What The Kapors Have Learned From Years Of Working On Diversity in Tech

Almost one year ago, Google released its diversity data, kicking off a wide-ranging industry conversation about why tech companies and venture capital firms are so unrepresentative of the racial and gender make-up of the rest of the U.S.

Dozens of other companies followed Google’s suit while the issue of gender in the venture world has been on the front burner with the Ellen Pao and Kleiner Perkins verdict last Friday.

But Mitch and Freada Kapor have been here more or less all along. Mitch, who co-founded Lotus Development Corporation, which sold to IBM for $3.5 billion in 1995, and Freada, who has a Ph.D and has been active on the issue of diversity for years, run a venture firm Kapor Capital, math and science educational programs for students of color and are in the process of building a new center in Downtown Oakland around their ideas.

They shared some lessons from their work in an interview I did with them several weeks ago:

What would you say has changed about the diversity conversation since you started doing this kind of work?

Freada: What’s better is that we’re talking about it and we see it as an issue. Prior to Google releasing its numbers last May, it was nearly impossible to get any major tech company’s attention. And it still is nearly impossible to get any major Sand Hill Road VC firm’s attention, except Kleiner Perkins which has been sitting in court.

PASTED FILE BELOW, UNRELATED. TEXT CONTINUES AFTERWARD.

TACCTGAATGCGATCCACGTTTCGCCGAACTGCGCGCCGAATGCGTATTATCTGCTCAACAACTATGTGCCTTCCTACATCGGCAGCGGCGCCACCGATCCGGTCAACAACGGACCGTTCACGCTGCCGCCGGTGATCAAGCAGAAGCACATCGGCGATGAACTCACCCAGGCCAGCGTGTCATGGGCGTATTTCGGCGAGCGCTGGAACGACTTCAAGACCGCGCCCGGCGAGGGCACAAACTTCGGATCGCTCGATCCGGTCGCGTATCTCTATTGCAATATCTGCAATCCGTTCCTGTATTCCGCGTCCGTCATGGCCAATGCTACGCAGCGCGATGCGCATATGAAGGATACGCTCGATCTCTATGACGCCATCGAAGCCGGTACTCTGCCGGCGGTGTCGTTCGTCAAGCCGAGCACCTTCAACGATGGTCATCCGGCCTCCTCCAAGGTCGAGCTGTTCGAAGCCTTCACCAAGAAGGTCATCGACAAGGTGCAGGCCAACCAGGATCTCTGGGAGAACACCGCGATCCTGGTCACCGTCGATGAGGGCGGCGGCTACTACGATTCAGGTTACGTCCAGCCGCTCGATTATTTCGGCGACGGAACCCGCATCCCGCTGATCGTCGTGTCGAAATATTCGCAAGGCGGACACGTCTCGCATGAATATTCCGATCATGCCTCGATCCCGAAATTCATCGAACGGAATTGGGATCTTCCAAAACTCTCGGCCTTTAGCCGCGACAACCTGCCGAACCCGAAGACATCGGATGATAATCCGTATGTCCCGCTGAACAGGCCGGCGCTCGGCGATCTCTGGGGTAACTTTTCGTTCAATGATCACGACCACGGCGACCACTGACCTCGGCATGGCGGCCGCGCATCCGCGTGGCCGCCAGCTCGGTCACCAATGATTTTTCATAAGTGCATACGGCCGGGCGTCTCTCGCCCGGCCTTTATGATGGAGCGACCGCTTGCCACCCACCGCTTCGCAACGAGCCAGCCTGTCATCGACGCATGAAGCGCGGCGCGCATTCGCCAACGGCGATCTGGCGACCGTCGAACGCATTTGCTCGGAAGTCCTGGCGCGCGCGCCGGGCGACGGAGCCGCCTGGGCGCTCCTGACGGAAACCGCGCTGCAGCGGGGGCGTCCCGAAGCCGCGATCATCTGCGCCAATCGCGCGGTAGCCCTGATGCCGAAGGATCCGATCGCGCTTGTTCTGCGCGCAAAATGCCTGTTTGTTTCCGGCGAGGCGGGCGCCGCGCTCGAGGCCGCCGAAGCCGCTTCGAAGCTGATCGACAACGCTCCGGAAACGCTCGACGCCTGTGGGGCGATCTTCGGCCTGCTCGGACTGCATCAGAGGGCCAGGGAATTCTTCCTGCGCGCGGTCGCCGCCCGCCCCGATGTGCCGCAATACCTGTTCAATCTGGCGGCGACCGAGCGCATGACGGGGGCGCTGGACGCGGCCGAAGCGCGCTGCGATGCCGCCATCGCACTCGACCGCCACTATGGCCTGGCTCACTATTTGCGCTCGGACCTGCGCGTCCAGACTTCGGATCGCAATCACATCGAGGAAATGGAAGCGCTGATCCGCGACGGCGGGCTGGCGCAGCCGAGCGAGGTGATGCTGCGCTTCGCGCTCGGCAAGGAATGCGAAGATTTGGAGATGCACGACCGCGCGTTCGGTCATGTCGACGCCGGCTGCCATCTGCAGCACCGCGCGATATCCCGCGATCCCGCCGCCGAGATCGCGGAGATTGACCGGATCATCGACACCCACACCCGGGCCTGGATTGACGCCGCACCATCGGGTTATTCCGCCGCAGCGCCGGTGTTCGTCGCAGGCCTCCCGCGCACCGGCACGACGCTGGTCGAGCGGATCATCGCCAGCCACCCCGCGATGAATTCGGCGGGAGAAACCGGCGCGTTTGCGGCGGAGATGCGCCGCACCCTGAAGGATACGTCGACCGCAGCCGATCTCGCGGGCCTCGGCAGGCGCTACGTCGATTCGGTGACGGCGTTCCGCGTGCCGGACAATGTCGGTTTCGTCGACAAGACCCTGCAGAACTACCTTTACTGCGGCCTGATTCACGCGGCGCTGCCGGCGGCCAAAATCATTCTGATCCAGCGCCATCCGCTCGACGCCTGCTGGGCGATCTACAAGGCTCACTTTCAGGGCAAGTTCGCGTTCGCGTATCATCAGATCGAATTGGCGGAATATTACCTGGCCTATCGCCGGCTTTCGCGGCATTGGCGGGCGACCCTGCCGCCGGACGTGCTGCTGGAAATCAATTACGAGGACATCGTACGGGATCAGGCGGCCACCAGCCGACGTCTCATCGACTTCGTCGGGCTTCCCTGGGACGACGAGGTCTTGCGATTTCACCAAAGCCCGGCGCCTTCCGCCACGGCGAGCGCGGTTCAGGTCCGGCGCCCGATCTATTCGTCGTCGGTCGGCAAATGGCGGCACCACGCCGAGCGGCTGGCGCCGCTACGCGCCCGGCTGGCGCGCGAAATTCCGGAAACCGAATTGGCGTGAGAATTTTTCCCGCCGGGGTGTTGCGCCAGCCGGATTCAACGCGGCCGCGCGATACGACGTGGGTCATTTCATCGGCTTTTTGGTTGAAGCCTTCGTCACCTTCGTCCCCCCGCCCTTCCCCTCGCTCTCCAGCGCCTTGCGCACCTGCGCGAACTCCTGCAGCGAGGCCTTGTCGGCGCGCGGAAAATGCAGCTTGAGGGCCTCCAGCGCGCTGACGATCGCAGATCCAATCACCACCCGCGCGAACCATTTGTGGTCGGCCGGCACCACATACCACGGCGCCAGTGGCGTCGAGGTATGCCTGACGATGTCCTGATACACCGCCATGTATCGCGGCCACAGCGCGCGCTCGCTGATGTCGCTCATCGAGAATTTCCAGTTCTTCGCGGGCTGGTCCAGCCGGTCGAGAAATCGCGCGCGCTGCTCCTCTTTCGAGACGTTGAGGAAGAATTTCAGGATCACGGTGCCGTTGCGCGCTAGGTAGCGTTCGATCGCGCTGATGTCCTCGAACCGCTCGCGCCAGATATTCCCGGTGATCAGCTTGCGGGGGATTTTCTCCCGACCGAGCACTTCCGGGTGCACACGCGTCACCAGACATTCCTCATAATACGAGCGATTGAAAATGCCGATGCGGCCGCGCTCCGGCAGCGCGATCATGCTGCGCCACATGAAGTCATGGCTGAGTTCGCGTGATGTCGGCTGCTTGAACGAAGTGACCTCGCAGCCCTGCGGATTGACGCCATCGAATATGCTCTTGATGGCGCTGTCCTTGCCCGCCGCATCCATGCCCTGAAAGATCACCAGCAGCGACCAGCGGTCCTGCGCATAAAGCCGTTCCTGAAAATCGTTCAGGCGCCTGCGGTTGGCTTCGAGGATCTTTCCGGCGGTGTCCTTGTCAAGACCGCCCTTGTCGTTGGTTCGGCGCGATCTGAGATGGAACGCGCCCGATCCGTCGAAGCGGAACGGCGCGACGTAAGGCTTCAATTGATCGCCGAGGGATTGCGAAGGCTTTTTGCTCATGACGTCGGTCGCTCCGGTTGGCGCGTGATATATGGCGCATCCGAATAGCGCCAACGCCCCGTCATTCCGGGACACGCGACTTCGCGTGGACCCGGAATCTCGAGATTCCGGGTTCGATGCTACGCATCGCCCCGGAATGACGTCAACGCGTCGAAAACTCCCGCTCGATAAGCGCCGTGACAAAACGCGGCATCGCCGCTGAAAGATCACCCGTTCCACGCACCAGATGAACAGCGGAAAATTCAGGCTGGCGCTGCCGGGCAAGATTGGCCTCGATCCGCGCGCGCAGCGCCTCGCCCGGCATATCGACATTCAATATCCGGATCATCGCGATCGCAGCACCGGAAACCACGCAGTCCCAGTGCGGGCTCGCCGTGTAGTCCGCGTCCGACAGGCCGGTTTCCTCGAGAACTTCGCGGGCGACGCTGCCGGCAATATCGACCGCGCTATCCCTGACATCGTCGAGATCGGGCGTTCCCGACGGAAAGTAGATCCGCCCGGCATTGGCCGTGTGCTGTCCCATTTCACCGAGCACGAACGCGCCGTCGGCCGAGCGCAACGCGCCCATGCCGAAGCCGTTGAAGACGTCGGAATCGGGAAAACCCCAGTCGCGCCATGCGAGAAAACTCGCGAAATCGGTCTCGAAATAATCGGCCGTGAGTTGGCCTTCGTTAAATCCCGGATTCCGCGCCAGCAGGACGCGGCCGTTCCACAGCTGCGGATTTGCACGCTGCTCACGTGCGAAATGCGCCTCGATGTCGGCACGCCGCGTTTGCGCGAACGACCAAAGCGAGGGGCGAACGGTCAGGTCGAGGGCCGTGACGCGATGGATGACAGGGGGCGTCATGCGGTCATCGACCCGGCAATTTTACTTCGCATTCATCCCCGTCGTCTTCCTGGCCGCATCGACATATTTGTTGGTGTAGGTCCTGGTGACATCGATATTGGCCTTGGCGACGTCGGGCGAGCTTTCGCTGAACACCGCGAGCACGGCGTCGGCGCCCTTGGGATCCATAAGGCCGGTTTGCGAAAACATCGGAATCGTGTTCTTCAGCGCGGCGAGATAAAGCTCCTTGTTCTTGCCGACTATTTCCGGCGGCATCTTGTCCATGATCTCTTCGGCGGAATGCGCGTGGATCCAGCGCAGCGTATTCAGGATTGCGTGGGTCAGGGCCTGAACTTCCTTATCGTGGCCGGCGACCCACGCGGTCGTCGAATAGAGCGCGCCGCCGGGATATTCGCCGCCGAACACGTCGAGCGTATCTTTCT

The numbers have gone up and down in terms of white women in computer science. But the numbers have never been anywhere but low for underrepresented people of color.

I’m hoping that what we have now that we didn’t have before is a new framework. I don’t mean that as gloss. I mean it as a deeper more nuanced and sophisticated understanding.

Not only is there a pipeline problem —

Actually, I was working on a story a month or so ago about East Palo Alto and I remember a woman who runs a well-regarded non-profit there telling me, “We don’t have a pipeline problem. We have an investment problem.” It struck me partly because the idea of a “pipeline problem” is repeated over and over. Yet it feels like this is also a way of abdicating responsibility, saying it’s the education system’s fault or whatever and therefore there’s not much really that any individual or company can do about it.

Freada: There is some substance to the pipeline problem issue. But I talk a lot about a “leaky pipeline” problem, which takes many forms — some of which have some layer of bias involved.

You have to look at all the drop-off points before you get into who gets to be a freshman computer science student. If you look at big school district level data, if you’ve failed 3rd grade math and you hit a certain absentee level in your freshman year, you can predict with almost certainty that a student is going to drop out of high school.